Indiana Finds Elevated Levels of PFAS in Drinking Water at Nine Small Utilities


The State of Indiana recently reported finding per- and polyfluoroalkyl substances (PFAS) or “forever chemicals” above the 2022 federal advisory levels at nine community public water systems (CWSs) in Indiana. The sampling was performed by the Indiana Department of Environmental Management (IDEM) to comply with the United States Environmental Protection Agency (USEPA) proposal in 2022 for monitoring PFAS in drinking water nationwide.  

A CWS regularly provides drinking water to at least 25 residents on a year-round basis or has at least 15 service connections to residents.  These new results from the IDEM are from the second round (Phase 2) of testing at 59 smaller CWSs (serving less than 10,000 residents) across the state from November 2021 to December 2022.  The nine facilities with elevated PFAS include: Delphi Water Works, Crescent Hills Mobile Home Park, Leavenworth Water Company, Westport Water Company, Haubstadt Water Department, And-Tro Water Authority – District 1, Troy Township Water Association, Indiana American Water – Farmersburg, and Sullivan-Vigo Rural Water Corp. 

The IDEM is planning to complete additional testing at larger CWSs (facilities that service more than 10,000 residents) before the end of May 2023. The results from both rounds of IDEM testing and the IDEM’s PFAS sampling schedule are available on the IDEM PFAS website.

As more testing is completed and publicly available data is released in Indiana, and across the nation, we will continue to assess the findings and provide additional interpretations and guidance to our clients on the potential risks associated with PFAS contamination.  

If you have PFAS questions, please contact us.

‘Air’ial Assault: How Contaminated Air From Past or Current Operations Can Impact Your Property & Surrounding Community

EnviroForensics’  Vapor Intrusion and Mitigation lead shares his expertise on how contamination in the air from current and/or past operations may be impacting your property and community health.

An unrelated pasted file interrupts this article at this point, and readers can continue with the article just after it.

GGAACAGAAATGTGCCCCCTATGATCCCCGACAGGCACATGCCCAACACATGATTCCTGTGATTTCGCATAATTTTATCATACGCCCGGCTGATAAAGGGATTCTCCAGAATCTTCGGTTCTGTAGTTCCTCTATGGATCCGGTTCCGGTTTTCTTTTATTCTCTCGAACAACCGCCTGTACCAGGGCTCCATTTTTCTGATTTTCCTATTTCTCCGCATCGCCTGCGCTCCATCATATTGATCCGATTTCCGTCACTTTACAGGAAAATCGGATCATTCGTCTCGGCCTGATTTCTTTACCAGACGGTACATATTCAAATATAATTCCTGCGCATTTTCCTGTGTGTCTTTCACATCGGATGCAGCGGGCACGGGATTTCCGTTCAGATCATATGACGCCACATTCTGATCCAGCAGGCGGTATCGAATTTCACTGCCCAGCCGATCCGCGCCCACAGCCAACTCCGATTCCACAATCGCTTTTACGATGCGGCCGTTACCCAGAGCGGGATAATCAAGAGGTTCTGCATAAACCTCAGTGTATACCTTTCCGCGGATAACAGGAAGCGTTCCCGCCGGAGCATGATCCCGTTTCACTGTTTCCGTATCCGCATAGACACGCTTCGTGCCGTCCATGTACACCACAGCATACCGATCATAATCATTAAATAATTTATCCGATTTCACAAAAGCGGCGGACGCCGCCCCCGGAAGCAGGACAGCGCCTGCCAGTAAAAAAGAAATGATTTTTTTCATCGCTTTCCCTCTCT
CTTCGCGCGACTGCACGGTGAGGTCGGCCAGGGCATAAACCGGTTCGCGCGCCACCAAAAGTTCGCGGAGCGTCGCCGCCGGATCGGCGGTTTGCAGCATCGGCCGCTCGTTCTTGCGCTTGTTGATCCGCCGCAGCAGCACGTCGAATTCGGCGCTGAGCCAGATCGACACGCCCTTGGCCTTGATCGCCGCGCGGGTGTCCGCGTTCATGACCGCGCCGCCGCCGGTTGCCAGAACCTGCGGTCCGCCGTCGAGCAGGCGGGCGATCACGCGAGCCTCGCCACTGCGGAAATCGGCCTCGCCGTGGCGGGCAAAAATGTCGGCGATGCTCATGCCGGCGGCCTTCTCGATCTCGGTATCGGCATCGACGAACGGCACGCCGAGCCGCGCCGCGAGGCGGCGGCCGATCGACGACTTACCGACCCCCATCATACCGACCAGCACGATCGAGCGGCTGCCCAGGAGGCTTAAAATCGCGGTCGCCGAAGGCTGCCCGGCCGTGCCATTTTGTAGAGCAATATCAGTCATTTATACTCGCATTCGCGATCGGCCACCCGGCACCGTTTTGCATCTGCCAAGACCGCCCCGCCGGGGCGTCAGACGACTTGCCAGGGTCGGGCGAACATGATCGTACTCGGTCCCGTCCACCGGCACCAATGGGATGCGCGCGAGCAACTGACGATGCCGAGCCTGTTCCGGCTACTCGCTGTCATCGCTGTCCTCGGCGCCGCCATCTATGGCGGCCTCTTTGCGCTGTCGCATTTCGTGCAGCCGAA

Access to fresh air and water are required to sustain a healthy life and should not be taken for granted. Do you know if current and/or historical operations at your property are adversely impacting the breathing air within your building or nearby structures? If you have read EnviroForensics’ past articles, we have explained the basics of environmental contamination, how it impacts properties, and the process by which an environmental consultant like us can assist with investigating, mitigating, or remediating a contaminated property. In this article, I am focusing on explaining how contamination in the air from current and/or past operations may be impacting your property and nearby properties.


Let’s briefly review how environmental contamination can occur. Environmental contamination begins with a sudden and/or incidental release(s) of hazardous materials into the environment. These are referred to as “spills” and can occur in areas where hazardous materials are used. Perhaps it was a leaky connection to a drycleaning machine that dripped solvent for years, or a sudden accident where a container of solvent (virgin or waste) tipped over and released out the back door soaking into the asphalt parking lot or ground surface. These areas where contaminants are released are termed “source areas”. The contaminants in source areas can migrate downward in the subsurface due to gravity. Because the contaminant molecules from a spill can bind to soil particles, a source area can continue to release contaminants into the subsurface over time. Contaminants that migrate vertically can reach the groundwater and spread as they dissolve into the groundwater and migrate in the direction of groundwater flow. This is a common way for contamination to travel away from a source area and impact adjacent properties. So now that you know how a contaminant can be released and enter the subsurface environment; how exactly can this impact air quality?


Drycleaning solvents like tetrachloroethene (PCE), also known as perchloroethylene or commonly referred to in the industry as PERC, are volatile organic compounds (VOCs). As these chemical compounds are volatile, they readily evaporate from liquid to vapor phase. Let’s take nail polish remover for example: as soon as you open the container you will smell the acetate in the air immediately. This is because acetate is volatile and readily evaporates from its liquid form to its vapor form when exposed to ambient air. The potent odor from the nail polish container, or PERC container within your building, is an indicator of the vapor phase quickly filling a room when a container is opened. Now if we consider a contaminant source area where PCE was spilled into the subsurface, we can understand that the material will readily evaporate, or ‘off-gas’, and the vapor phase will contaminate the surrounding subsurface air residing within spaces between soil particles. Given the characteristics of vapors, the contaminated air will migrate laterally and upward towards the ground surface. Contaminant vapors in the subsurface air will continue to spread outward as contaminants move from areas of high concentration to areas of low concentration.